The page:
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This eBook from the Gutenberg Project consists of approximately 166 pages of information about An Iceland Fisherman.

CHAPTER XVII—­THE ESPOUSAL

It was manifest that Yann meant to accompany them; perhaps all the way home.  They walked on, all three together, as if following the cat’s funeral procession; it was almost comical to watch them pass; and the old folks on the doorsteps grinned at the sight.  Old Yvonne, in the middle, carried the dead pet; Gaud walked on her right, trembling and blushing, and tall Yann on the left, grave and haughty.

The aged woman had become quiet now; she had tidied her hair up herself and walked silently, looking alternately at them both from the tail of her eyes, which had become clear again.

Gaud said nothing for fear of giving Yann the opportunity of taking his leave; she would have liked to feel his kind, tender eyes eternally on her, and to walk along with her own closed so as to think of nothing else; to wander along thus by his side in the dream she was weaving, instead of arriving so soon at their lonely, dark cottage, where all must fade away.

At the door occurred one of those moments of indecision when the heart seems to stop beating.  The grandam went in without turning round, then Gaud, hesitating, and Yann, behind, entered, too.

He was in their house for the first time in his life—­probably without any reason.  What could he want?  As he passed over the threshold he touched his hat, and then his eyes fell and dwelt upon Sylvestre’s portrait in its small black-beaded frame.  He went slowly up to it, as to a tomb.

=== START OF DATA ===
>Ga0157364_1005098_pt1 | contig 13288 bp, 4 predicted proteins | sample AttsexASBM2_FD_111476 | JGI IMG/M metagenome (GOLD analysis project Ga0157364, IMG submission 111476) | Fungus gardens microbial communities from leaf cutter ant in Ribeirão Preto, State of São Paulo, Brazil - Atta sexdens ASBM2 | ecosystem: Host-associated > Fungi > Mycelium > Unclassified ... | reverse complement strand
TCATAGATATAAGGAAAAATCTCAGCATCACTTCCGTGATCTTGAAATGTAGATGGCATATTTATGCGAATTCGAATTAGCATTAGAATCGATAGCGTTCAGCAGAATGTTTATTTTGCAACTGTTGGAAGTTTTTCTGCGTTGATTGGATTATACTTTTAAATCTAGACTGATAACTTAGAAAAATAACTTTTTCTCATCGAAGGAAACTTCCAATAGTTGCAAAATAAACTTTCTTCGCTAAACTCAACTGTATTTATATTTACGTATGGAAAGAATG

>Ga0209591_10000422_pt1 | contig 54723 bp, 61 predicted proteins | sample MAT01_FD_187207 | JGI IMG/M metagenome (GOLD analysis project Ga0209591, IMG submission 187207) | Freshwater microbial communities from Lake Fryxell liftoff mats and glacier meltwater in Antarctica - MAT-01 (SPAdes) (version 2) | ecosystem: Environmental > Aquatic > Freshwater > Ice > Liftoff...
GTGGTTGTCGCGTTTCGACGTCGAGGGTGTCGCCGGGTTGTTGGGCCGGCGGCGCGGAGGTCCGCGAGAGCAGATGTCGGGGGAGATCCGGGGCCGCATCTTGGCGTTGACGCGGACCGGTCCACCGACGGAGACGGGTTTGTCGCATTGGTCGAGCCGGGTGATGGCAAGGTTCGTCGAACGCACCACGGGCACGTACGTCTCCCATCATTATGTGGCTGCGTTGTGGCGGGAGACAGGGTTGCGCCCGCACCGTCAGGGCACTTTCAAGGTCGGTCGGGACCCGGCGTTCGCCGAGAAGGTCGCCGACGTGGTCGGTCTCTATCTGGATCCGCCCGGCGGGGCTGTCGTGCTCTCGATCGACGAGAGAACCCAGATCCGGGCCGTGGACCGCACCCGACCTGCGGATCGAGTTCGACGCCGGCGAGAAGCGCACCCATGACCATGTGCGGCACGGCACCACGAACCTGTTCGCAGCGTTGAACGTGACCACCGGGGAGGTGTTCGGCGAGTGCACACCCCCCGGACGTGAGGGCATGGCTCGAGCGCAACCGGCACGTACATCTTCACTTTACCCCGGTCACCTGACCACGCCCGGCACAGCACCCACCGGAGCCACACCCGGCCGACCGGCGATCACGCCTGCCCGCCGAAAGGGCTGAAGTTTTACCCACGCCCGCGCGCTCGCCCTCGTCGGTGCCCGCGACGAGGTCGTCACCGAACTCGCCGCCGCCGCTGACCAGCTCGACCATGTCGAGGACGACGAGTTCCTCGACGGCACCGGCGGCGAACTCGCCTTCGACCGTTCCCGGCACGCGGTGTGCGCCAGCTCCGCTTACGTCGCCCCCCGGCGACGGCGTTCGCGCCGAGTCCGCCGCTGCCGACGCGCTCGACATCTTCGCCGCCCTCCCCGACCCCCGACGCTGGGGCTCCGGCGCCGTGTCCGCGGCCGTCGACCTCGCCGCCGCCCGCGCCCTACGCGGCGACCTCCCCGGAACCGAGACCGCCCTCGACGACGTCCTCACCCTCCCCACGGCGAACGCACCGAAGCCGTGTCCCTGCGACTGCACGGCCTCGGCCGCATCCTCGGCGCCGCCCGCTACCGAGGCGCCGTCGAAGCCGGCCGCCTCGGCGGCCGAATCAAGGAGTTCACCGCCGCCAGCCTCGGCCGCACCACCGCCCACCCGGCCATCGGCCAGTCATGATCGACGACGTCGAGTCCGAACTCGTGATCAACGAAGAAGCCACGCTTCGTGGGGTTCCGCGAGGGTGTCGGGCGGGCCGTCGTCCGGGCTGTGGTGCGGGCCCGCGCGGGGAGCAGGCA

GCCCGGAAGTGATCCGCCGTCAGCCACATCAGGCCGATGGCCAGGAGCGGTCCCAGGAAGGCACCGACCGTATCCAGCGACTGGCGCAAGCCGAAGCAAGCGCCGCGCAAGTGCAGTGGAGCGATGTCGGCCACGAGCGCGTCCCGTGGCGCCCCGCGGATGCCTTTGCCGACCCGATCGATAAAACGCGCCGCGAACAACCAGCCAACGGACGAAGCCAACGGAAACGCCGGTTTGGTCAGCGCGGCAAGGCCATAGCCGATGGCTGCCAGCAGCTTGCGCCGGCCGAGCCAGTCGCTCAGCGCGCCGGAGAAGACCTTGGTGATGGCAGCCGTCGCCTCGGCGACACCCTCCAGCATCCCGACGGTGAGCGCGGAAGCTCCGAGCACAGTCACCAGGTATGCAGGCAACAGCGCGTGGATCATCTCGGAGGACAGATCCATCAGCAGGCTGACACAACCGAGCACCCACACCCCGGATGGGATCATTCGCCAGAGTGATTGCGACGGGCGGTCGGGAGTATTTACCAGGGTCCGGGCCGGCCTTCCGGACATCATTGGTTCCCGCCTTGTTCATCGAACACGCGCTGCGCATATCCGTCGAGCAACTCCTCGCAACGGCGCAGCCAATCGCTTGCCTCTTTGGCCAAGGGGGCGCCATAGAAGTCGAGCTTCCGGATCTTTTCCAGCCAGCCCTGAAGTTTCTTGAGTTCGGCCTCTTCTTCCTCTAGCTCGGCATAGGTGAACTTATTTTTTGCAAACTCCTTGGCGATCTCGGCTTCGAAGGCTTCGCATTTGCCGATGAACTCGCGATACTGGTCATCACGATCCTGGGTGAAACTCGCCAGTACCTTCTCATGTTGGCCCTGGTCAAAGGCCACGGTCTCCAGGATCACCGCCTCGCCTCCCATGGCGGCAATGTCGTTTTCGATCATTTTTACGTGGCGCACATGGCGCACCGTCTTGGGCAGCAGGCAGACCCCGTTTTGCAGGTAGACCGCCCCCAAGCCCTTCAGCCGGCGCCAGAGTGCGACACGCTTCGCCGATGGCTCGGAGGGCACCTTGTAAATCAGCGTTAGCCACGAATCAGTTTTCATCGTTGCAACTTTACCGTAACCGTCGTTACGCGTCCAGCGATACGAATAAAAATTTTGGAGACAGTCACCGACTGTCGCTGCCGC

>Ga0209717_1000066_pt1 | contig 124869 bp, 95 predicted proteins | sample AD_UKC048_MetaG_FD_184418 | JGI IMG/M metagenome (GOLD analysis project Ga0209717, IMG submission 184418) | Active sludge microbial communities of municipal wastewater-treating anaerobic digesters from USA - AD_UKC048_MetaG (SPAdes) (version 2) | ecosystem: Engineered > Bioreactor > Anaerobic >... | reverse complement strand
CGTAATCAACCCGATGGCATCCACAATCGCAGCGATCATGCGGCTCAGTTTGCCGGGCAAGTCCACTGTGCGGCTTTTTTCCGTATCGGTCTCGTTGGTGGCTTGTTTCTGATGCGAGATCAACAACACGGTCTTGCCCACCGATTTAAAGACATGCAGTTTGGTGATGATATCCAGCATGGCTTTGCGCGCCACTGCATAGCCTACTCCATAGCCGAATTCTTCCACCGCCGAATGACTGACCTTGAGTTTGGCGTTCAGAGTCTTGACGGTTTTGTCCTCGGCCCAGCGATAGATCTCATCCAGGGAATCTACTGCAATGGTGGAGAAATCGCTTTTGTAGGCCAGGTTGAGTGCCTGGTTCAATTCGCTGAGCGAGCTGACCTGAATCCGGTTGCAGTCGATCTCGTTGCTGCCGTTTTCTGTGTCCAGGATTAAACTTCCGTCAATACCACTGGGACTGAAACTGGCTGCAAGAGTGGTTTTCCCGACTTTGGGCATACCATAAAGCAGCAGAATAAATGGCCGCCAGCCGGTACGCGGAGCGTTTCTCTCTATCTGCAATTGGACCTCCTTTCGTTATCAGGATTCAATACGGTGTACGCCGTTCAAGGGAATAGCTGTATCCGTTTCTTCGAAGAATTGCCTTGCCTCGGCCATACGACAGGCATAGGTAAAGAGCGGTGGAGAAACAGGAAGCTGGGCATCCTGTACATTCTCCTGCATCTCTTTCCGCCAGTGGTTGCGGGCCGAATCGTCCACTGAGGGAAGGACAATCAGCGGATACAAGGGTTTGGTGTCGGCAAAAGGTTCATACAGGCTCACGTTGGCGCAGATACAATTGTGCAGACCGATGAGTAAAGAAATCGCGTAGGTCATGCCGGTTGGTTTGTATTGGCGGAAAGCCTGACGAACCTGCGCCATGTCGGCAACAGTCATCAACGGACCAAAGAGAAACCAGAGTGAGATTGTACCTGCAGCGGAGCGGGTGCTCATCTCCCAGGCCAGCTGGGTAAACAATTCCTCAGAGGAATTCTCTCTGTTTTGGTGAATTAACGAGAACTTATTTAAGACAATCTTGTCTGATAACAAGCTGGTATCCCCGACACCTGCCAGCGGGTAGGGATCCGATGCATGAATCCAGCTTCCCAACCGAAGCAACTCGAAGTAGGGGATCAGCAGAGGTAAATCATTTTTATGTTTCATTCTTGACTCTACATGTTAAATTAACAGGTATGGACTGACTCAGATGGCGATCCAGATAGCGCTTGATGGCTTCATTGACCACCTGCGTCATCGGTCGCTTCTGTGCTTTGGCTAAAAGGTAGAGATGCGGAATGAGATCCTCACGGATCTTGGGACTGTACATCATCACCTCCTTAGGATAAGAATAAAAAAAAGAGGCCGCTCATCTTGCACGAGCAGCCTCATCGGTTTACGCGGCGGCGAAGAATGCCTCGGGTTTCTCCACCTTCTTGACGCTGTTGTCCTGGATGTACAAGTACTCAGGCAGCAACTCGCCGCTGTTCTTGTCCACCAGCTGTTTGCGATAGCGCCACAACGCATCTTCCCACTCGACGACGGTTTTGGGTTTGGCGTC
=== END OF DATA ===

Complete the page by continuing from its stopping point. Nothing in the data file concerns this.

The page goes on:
Gaud remained standing with her hands resting on the table.  He looked around him; she watched him take a silent inspection of their poverty.  Very poor looked this cottage of the two forsaken women.  At least he might feel some pity for her, seeing her reduced to this misery inside its plain granite and whitewash.  Only the fine white bed remained of all past splendour, and involuntarily Yann’s eyes rested there.

He said nothing.  Why did he not go?  The old grandmother, although still so sharp in her lucid intervals, appeared not to notice him.  How odd!  So they remained over against one another, seeming respectively to question with a yearning desire.  But the moments were flitting, and each second seemed to emphasize the silence between them.  They gazed at one another more and more searchingly, as if in solemn expectation of some wonderful, exquisite event, which was too long in coming.

“Gaud,” he began, in a low grave voice, “if you’re still of a mind now——­”

What was he going to say?  She felt instinctively that he had suddenly taken a mighty resolution—­rapidly as he always did, but hardly dared word it.

“If you be still of a mind—­d’ye see, the fish has sold well this year, and I’ve a little money ahead——­”

“If she were still of a mind!” What was he asking of her?  Had she heard aright?  She felt almost crushed under the immensity of what she thought she premised.

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